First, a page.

Two powerful and innovative bands rooted in tradition are Lankum and Jiggy. (By the way, Dan Neely’s weekly Irish Echo column is an outstanding resource for those interested in new and classic Traditional Irish Music).

Radie Peat fronts Lankum, originally known as Lynched. She’s a mesmerizing and authoritative singer and multi-instrumentalist; then again, Lankum may be the premier Irish band of the last 10 years, they continue to impress and progress with every recording. Listen to their majestic The Young People – it will transport you to places forgotten but achingly familiar.

Jiggy’s roots may be in traditional music but their mix is spiced with world beats and modern dance grooves. More a collective than a band, they are often a savior when I’m assembling Celtic Crush sets; though utterly distinctive, their tracks mix and meld easily with any other music of quality.

Aoife Kelly’s haunting voice and fiddle permeate Jiggy’s addictive sound.  Do yourself a favor, and savor Silent Place on YouTube, with over 35 million views it has become an international phenomenon. 

I hate to leave The Mary Wallopers until last. Perhaps the most invigorating Irish band since Shane’s Pogue Mahones, with their County Louth accents to the fore, they are Culchie Rock at its finest.

The terror of all fey folksingers, try standing still to The Frost Is All Over. Politically correct the Wallopers are not, their humor knows few bounds, and yet they’re subtly indicative of a newfound Irish self-confidence.

But do all these artists a favor. They make at best $0.005 per stream on Spotify, however, if you download a track (which you’ll then own) they can clear $0.80.

Do the math. Support musicians. Wall Street will survive without you!

Saturday 4 November 2023


If you don’t know Belfast, you don’t really know Ireland.

That thought always strikes me as I’m departing from Ireland’s second largest city. Through thick and thin, I’ve never lost my fascination with the place.

With the exception of the border counties, few people from the Republic of Ireland visited “The North” in my youth.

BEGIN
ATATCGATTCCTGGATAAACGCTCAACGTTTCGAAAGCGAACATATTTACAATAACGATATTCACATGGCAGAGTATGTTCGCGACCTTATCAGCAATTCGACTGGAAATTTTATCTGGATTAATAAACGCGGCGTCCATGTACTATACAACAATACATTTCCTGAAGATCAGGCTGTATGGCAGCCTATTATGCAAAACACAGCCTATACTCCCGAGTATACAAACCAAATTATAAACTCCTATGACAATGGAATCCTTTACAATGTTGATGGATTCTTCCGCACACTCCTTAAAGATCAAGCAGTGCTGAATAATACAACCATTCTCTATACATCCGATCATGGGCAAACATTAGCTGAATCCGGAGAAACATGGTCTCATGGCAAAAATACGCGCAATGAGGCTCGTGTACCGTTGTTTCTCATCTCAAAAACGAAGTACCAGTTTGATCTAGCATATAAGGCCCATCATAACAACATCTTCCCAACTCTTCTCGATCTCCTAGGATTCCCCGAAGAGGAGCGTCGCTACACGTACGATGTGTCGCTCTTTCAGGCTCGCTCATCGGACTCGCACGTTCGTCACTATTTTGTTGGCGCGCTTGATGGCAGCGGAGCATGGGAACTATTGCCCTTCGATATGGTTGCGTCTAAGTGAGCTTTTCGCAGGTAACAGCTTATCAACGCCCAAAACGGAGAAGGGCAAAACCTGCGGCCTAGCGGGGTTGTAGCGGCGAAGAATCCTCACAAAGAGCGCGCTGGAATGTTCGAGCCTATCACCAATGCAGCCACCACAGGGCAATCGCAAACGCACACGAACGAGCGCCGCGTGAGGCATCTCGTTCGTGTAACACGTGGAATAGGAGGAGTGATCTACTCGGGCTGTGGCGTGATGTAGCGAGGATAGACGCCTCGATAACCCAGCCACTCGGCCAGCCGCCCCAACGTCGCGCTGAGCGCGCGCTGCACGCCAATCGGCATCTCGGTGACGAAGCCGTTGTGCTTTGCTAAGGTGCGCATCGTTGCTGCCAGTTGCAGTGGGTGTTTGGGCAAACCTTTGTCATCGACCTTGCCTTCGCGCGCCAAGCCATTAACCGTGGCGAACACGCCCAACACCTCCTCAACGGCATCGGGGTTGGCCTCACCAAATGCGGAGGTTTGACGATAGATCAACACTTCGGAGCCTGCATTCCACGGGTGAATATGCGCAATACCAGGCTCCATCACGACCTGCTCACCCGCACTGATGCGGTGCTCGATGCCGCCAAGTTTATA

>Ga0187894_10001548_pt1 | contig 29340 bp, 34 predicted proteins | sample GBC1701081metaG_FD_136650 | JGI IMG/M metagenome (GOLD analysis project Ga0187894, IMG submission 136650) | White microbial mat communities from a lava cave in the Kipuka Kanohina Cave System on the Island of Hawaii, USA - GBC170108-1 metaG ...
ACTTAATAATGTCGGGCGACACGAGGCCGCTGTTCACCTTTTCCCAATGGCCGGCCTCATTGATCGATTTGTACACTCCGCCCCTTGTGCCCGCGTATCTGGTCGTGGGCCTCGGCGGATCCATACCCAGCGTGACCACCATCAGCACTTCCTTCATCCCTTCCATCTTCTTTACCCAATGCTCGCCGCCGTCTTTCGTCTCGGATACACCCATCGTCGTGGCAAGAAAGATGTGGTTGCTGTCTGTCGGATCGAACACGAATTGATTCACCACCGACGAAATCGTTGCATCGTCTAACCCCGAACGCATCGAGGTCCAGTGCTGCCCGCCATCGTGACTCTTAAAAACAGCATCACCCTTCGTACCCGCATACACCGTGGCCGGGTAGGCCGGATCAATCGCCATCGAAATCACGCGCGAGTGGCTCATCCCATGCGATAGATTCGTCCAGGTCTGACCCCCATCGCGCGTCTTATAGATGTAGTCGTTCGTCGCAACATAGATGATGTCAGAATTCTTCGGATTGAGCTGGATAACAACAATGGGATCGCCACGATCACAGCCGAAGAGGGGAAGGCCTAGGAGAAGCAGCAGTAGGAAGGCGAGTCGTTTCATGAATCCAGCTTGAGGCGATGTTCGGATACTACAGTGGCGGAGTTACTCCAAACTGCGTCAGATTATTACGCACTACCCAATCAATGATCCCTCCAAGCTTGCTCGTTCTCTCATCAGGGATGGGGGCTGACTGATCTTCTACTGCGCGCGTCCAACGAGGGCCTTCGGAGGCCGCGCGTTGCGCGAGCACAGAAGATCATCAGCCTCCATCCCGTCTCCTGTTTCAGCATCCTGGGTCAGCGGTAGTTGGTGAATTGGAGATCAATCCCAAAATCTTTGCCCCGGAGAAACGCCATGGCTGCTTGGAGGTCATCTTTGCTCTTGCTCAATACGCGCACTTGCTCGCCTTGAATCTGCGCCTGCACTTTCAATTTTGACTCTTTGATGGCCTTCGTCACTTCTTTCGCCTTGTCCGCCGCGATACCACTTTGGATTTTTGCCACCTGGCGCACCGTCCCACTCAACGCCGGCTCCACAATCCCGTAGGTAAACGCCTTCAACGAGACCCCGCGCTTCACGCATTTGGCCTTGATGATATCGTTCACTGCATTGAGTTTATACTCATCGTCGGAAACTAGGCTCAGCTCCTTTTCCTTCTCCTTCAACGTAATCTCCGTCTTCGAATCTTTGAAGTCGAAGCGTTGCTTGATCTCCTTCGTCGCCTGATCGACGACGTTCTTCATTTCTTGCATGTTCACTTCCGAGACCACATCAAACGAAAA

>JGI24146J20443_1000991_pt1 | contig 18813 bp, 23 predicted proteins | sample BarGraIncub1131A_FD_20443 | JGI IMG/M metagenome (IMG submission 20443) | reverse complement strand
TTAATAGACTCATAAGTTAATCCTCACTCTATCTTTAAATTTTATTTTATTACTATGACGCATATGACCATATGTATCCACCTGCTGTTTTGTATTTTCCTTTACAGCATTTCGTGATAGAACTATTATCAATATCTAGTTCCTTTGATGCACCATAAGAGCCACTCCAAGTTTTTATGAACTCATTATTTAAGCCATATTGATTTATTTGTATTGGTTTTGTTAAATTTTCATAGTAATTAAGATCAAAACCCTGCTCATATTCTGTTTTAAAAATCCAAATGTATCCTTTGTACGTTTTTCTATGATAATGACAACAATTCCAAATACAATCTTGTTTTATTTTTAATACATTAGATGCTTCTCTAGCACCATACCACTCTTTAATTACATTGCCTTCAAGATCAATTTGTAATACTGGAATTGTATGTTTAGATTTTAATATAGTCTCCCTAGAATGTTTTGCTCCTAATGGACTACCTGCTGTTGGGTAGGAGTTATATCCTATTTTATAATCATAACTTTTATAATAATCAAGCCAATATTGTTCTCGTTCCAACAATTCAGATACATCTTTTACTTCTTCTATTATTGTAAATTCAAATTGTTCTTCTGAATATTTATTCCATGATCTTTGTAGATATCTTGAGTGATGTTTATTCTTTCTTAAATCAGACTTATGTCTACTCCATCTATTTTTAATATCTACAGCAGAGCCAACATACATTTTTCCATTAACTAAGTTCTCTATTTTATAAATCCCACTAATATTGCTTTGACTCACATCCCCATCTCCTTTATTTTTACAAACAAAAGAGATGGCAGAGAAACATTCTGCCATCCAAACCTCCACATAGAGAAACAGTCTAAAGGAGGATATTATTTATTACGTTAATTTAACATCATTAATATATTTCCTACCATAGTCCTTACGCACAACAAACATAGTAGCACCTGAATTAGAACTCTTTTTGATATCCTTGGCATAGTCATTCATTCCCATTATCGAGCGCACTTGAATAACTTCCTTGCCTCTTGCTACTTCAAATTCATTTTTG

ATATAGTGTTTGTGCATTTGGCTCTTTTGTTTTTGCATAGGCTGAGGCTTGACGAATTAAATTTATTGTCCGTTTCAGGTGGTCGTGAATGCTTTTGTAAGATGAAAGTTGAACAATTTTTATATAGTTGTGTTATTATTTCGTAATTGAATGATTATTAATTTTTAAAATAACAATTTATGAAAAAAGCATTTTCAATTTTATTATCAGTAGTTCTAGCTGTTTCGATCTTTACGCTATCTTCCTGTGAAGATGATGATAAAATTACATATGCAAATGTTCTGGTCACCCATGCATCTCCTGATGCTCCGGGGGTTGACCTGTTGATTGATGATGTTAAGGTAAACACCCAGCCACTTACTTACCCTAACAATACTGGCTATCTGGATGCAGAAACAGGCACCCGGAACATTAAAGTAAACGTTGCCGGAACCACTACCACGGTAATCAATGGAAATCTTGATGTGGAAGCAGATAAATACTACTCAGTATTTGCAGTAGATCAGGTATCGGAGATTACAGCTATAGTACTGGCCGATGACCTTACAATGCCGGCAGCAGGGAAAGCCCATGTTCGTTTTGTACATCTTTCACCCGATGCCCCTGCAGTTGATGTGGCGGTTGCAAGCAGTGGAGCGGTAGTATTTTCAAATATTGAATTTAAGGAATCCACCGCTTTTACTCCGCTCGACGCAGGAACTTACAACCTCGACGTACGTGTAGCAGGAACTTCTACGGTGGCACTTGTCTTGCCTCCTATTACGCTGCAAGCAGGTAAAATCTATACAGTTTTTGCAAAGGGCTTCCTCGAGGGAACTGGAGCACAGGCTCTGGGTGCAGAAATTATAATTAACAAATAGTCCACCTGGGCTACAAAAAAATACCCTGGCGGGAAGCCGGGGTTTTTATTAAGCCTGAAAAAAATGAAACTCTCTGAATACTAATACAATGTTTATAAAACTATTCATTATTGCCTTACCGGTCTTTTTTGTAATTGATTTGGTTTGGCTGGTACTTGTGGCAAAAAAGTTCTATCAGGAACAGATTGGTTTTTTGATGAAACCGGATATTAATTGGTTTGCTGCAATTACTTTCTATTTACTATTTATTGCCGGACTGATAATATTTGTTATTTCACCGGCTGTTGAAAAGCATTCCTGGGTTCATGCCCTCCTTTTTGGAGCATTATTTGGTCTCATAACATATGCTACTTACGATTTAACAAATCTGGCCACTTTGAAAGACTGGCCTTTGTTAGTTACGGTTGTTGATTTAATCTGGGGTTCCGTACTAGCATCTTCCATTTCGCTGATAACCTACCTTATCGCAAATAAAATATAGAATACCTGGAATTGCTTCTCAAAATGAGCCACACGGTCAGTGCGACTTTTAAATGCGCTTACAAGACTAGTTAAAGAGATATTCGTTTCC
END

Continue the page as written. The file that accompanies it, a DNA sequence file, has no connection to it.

It was the odd diversity of the city that fired my imagination. In Wexford pretty much everyone was Catholic. In Belfast I couldn’t even begin to count the number of sects, churches, kirks, and Pentecostal meeting halls that dotted the city.

Then again, I was just a visitor with little experience of the brooding sectarianism that periodically erupted in the state of Northern Ireland. Still, Yeats’ line  “Great hatred, little room, maimed us at the start” often resonated when one crossed over the border.

But I also instinctively recognized that if there were ever to be a united Ireland the seed would spring from Belfast’s stony streets.

Though it’s unlikely to happen in my lifetime, yet I often wonder what such a union would be like?

While in the Crown Bar on Great Victoria Street some weeks back, I felt I finally got a glimpse of it: a full pub rocking to a hundred conversations – some even political - and little evidence of any divide between the revelers.

There’s an overall sophistication and a to-hell-with-it attitude in Belfast nowadays. I suppose it comes from foreign travel, Internet access, and the passage of 25 years since the signing of the Good Friday Agreement.

People just don’t have a lot of time for division anymore. Life has accelerated, especially on the red brick, back streets where friction and memories of past hurts used to fester on damp and rainy nights.

There are still problems, an ongoing lack of a representative government, along with a Legacy Bill passed by an out-of-touch Conservative British government that outrages both communities.

The clientele of The Crown seemed more consumed with rugby and romance, with occasional gripes heard about better health care, education and economic opportunity – much the same as in every other country.

I accompany a tour group around Ireland annually - with a visit to Belfast every second year.

Before we even check into the ever-welcoming Europa (once Europe’s most bombed hotel) we make a stop for lunch at Cultúrlann McAdam Ó Fiaich, an Irish language community center in the heart of the Belfast Gaeltacht.

It’s a unique cultural establishment and it tends to ground our North American visitors before we undertake a political tour escorted by ex-combatants from each community.

As you might imagine, these gentlemen give their unvarnished opinions about the origins of the conflict, their parts in it, and their hopes and fears for the future.

No book I’ve read, or speech I’ve heard, compares to the raw impact of their thoughts. These tours around West Belfast, and in particular the Falls and Shankill Roads are provided by Coiste www.coiste.ieand are not to be missed if you want to get to the heart of Ireland and its troubled history.

Politics aside, Belfast is about the people, their humor, grace, and ability to pick themselves up and bounce back – no matter all the sledgehammer blows they’ve received.